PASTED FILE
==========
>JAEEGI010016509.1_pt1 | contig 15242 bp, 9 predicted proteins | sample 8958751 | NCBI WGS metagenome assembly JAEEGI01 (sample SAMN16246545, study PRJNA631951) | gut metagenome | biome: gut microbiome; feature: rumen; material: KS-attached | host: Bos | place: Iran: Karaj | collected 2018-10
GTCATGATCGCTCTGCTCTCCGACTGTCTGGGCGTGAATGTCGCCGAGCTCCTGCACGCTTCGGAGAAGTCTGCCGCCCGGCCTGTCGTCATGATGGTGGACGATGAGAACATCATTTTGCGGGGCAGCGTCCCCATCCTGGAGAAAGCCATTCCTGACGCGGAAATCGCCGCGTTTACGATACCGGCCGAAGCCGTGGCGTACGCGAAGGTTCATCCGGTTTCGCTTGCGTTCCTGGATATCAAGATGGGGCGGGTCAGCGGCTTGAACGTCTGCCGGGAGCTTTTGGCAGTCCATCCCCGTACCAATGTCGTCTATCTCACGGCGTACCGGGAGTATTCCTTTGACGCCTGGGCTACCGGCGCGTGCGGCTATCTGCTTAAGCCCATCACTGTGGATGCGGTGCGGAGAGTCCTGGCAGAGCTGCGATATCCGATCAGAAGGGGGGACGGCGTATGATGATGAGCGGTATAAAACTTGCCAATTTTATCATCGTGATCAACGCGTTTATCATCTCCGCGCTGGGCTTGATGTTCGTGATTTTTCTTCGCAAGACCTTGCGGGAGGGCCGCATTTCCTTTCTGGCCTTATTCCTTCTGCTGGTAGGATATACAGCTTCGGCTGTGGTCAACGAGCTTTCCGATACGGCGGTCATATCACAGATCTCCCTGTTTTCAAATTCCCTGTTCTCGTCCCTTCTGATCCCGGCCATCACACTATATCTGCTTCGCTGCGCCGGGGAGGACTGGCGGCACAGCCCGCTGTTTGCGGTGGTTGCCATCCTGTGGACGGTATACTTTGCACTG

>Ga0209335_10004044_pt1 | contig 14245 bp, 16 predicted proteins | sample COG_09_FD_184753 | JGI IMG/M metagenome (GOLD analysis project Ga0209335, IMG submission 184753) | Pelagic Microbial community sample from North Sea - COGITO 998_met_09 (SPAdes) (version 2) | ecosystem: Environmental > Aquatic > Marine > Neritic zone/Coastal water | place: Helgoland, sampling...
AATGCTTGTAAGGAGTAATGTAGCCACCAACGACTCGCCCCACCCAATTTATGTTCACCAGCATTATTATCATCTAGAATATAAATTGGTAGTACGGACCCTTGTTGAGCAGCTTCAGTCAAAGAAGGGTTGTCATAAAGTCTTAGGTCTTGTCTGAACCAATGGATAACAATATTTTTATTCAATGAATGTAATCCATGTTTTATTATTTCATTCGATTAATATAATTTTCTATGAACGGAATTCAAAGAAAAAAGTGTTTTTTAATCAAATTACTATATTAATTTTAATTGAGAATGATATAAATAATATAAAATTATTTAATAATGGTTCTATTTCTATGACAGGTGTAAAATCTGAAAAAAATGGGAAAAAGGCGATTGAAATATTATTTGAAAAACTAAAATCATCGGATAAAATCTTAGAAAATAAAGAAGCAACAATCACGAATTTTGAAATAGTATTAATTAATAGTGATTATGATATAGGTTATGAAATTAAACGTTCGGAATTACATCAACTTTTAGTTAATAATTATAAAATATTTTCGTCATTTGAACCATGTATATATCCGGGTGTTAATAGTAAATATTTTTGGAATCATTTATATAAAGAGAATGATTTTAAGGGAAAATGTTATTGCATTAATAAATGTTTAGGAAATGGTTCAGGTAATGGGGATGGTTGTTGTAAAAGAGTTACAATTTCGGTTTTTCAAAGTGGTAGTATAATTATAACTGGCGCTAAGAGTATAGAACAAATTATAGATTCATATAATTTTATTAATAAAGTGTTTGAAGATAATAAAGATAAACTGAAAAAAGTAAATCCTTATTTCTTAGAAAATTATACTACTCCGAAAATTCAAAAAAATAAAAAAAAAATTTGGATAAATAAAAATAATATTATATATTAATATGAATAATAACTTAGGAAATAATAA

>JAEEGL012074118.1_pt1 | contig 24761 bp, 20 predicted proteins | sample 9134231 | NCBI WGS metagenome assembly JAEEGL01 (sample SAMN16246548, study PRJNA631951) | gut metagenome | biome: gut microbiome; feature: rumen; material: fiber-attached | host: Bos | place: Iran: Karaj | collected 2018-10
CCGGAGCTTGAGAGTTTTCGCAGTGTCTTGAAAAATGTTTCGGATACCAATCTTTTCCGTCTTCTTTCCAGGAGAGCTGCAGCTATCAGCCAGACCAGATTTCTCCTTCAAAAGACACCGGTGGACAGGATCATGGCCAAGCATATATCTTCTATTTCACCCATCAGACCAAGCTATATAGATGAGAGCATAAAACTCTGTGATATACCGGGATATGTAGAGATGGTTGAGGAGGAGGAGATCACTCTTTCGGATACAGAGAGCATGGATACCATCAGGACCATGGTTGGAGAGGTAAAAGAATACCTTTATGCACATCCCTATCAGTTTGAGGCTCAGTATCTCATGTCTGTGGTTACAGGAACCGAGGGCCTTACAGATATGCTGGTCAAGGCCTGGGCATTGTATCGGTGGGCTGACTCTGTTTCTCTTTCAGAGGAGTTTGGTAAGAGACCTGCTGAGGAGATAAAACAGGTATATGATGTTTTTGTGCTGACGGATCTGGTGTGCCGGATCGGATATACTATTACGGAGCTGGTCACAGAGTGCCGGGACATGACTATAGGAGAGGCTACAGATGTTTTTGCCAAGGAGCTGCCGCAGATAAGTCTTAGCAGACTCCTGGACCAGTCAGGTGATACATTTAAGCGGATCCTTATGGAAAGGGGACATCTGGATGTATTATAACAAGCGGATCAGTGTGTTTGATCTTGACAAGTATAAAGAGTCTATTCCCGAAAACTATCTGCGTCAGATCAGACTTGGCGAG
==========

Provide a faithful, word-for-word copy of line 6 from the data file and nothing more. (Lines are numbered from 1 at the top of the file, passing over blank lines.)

CCGGAGCTTGAGAGTTTTCGCAGTGTCTTGAAAAATGTTTCGGATACCAATCTTTTCCGTCTTCTTTCCAGGAGAGCTGCAGCTATCAGCCAGACCAGATTTCTCCTTCAAAAGACACCGGTGGACAGGATCATGGCCAAGCATATATCTTCTATTTCACCCATCAGACCAAGCTATATAGATGAGAGCATAAAACTCTGTGATATACCGGGATATGTAGAGATGGTTGAGGAGGAGGAGATCACTCTTTCGGATACAGAGAGCATGGATACCATCAGGACCATGGTTGGAGAGGTAAAAGAATACCTTTATGCACATCCCTATCAGTTTGAGGCTCAGTATCTCATGTCTGTGGTTACAGGAACCGAGGGCCTTACAGATATGCTGGTCAAGGCCTGGGCATTGTATCGGTGGGCTGACTCTGTTTCTCTTTCAGAGGAGTTTGGTAAGAGACCTGCTGAGGAGATAAAACAGGTATATGATGTTTTTGTGCTGACGGATCTGGTGTGCCGGATCGGATATACTATTACGGAGCTGGTCACAGAGTGCCGGGACATGACTATAGGAGAGGCTACAGATGTTTTTGCCAAGGAGCTGCCGCAGATAAGTCTTAGCAGACTCCTGGACCAGTCAGGTGATACATTTAAGCGGATCCTTATGGAAAGGGGACATCTGGATGTATTATAACAAGCGGATCAGTGTGTTTGATCTTGACAAGTATAAAGAGTCTATTCCCGAAAACTATCTGCGTCAGATCAGACTTGGCGAG